Biodiversity must be part of any balanced portfolio
The momentum generated by the GBF has real potential to move biodiversity out of its niche and into the financial sector mainstream. This means increasing the appetite for risk in the conservation finance sector and increasing nature positive impacts of financial flows that are currently degrading natural resources at unsustainable rates.
“We need to leverage how we encourage risk, knowing that some things won’t work out and develop ways of thinking about innovative concepts,” stated Eli Fenichel highlighting the difference in how conservation and finance sectors see risk. He continued highlighting that finance is very good at breaking down complex problems to manage risk where the conservation sector operates on low risk, often with an ‘every piece of nature matters’ approach. The ultimate goal, according to Eli Fenichel, is that, “we need to get to a point where biodiversity investments is just part of a responsible, balanced portfolio.”
Addressing the challenges
Metrics, transaction costs and the increased role of indigenous communities were some of the areas of improvement discussed by the panellists. Liliana Martinez zoned in on the crucial role of indigenous peoples and local communities being fully integrated in the design and implementation stages of the project, treated as partners and leaders. “Including these communities in decision making is the only way for these to be long term, sustainable projects,” she concluded.
Refocusing on Metrics, accounting for biodiversity gain in a consistent and comparable way across governments, intergovernmental institutions and the private sector is a crucial step for Liliana Martinez. Addressing this challenge, she said, “there is a clear opportunity for addressing projects from a landscape approach to maximise results that combine climate, water and nature metrics.”
But even with sound and comparable impact data, the mismatch between the lowest amount investors will consider for investment and the size of many projects has prevented conservation finance from scaling. According to Juha Siikamäki, “we need to figure out how to scale up the projects and drive down the transaction costs.”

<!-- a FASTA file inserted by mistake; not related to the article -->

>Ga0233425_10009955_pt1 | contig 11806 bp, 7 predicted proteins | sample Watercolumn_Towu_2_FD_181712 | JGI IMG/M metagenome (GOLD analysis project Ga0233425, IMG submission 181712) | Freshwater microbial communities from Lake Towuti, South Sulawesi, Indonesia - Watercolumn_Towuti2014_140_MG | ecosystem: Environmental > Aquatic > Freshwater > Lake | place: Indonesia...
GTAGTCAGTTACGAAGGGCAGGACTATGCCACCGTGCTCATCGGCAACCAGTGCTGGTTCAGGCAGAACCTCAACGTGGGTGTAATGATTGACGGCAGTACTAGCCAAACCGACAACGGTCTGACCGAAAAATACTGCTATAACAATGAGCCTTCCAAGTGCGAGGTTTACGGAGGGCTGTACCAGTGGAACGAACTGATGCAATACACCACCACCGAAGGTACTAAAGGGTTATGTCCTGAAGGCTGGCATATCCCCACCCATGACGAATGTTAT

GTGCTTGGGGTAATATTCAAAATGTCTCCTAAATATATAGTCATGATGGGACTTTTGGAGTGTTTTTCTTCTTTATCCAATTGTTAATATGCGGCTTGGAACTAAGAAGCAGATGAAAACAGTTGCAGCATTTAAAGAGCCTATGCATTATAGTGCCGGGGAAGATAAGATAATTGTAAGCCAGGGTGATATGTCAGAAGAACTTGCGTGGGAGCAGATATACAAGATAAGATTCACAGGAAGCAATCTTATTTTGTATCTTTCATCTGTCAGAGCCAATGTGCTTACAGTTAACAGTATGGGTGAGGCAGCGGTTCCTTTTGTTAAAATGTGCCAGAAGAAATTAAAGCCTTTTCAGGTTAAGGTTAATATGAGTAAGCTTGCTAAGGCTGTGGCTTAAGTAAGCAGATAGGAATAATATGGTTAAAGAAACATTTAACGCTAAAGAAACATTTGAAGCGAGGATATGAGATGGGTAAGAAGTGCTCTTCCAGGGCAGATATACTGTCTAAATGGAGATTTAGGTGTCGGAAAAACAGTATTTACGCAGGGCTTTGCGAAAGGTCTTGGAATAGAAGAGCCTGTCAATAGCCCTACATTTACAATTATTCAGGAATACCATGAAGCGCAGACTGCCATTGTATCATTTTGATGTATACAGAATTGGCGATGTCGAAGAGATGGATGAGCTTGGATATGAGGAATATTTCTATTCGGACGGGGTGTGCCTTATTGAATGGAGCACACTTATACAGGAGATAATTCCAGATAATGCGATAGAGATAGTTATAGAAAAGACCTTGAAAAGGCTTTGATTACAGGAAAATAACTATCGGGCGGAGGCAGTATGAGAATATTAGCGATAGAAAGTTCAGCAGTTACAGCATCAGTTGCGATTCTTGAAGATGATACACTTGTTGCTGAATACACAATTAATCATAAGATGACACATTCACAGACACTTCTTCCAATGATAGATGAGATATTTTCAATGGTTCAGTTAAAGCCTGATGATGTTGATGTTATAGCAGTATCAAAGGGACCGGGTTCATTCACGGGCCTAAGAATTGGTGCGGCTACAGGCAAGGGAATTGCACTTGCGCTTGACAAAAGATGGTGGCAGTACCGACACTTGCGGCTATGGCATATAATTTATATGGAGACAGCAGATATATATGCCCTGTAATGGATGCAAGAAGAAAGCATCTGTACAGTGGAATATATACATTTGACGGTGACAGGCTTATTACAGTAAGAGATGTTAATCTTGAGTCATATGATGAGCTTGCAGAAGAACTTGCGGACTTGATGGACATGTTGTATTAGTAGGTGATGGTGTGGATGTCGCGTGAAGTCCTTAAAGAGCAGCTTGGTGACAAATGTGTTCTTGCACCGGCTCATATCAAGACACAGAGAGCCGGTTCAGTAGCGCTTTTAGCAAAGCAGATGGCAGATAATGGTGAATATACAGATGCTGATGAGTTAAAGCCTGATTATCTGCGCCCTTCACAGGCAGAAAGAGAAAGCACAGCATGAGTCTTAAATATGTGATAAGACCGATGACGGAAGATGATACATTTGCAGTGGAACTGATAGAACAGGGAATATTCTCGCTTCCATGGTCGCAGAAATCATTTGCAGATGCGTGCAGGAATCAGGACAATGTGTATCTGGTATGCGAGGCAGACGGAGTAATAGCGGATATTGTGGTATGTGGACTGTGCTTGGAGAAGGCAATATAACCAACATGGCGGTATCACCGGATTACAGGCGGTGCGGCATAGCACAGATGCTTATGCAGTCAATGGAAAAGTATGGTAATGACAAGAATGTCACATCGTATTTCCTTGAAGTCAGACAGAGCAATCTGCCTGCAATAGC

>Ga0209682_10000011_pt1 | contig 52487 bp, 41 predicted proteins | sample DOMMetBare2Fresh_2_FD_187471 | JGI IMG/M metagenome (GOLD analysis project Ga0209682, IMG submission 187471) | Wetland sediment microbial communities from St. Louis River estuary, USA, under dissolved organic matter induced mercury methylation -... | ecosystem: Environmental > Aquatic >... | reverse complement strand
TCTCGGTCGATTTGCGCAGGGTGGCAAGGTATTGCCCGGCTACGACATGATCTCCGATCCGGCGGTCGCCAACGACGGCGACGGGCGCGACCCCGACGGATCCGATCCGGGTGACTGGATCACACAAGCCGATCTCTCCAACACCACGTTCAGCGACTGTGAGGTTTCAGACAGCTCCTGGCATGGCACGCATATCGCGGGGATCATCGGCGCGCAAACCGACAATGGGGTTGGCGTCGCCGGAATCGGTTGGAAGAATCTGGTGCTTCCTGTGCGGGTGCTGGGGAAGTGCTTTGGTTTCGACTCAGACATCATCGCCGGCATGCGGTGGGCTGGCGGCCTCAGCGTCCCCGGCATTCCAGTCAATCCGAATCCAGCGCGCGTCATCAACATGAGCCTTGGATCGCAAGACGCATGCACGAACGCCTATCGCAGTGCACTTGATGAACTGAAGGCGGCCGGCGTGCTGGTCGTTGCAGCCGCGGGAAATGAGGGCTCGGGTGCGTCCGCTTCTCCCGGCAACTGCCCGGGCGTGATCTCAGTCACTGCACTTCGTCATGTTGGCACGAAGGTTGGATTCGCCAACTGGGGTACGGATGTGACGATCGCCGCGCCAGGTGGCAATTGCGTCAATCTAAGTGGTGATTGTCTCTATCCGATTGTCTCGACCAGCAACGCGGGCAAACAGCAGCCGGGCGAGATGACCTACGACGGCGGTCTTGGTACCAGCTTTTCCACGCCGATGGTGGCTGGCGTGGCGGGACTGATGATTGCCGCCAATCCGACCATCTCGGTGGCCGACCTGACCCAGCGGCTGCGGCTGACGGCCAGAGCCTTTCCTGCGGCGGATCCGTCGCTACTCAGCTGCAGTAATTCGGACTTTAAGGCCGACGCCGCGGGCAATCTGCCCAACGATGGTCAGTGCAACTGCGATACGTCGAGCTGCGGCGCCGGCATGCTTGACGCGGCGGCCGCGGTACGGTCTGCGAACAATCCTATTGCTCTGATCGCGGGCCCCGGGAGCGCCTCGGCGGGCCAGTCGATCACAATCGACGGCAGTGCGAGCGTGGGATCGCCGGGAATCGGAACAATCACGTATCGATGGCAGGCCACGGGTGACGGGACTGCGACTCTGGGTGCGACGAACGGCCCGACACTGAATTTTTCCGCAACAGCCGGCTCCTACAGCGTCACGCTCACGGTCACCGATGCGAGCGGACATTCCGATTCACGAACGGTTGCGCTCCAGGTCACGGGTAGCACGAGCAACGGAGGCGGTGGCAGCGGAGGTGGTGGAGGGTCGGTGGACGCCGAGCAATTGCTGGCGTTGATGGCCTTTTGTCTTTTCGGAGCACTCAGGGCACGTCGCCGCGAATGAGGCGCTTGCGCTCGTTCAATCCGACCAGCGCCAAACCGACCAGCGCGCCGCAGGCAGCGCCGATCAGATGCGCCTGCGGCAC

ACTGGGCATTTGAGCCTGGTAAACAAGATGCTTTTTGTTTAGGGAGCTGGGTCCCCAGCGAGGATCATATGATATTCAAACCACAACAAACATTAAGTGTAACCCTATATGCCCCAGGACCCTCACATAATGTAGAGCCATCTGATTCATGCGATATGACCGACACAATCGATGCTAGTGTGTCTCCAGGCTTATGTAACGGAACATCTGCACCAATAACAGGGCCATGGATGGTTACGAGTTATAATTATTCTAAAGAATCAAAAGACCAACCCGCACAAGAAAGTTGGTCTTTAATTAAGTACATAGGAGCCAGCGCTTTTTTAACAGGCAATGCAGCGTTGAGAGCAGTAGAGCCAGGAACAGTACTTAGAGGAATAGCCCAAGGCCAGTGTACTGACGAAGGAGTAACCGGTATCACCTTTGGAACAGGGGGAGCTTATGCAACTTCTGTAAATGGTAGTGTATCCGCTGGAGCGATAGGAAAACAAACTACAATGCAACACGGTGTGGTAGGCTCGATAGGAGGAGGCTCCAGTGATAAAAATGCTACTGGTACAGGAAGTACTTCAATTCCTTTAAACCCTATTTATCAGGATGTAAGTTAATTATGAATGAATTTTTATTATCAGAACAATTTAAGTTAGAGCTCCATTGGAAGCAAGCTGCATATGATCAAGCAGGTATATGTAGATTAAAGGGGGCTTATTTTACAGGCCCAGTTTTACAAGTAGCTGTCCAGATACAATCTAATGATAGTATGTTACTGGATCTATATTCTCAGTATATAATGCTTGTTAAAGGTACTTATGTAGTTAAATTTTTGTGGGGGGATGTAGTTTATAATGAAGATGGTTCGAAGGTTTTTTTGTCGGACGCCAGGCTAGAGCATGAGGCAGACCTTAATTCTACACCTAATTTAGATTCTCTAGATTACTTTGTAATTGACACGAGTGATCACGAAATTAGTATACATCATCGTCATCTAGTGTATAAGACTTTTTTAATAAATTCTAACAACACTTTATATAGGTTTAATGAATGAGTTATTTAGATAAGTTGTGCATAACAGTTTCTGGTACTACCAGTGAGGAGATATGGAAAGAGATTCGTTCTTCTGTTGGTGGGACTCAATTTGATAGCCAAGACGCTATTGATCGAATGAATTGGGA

Opportunities for the bold
“The fact that there are market failures show there are opportunities for the bold,” offered Eli Fenichel in his concluding remarks. One of the major opportunities discussed in the interactive breakout sessions included how the outcomes of COP15 further a biodiversity credits market, what pilots are currently underway and how to align on metrics of biodiversity gain.
A clear outcome from this discussion is to ensure that through collaboration, and coalitions like CPIC, any biodiversity credits are additional or ensure there is an overall gain from the purchase of credits. Crucial to building trust and credibility in the market is to improve metrics, another topic of the breakout sessions. Pivotal and Nature Metrics, two relatively new companies that have attracted significant investment, offered insights into the exciting opportunities for digitising metrics and using novel technologies like EDNA to track biodiversity gain.
It is clear the global market for financing nature’s recovery is moving, private sector interest is growing and public appetite for action on nature is at a record high. The GBF looks set to significantly increase this momentum.
Looking ahead to COP16 in Turkey, it is crucial that the conservation finance sector continues to stay out in front and lead, exploring new sources of private finance from the private, public, philanthropic sectors while spurring nature positive economic and environmental policy.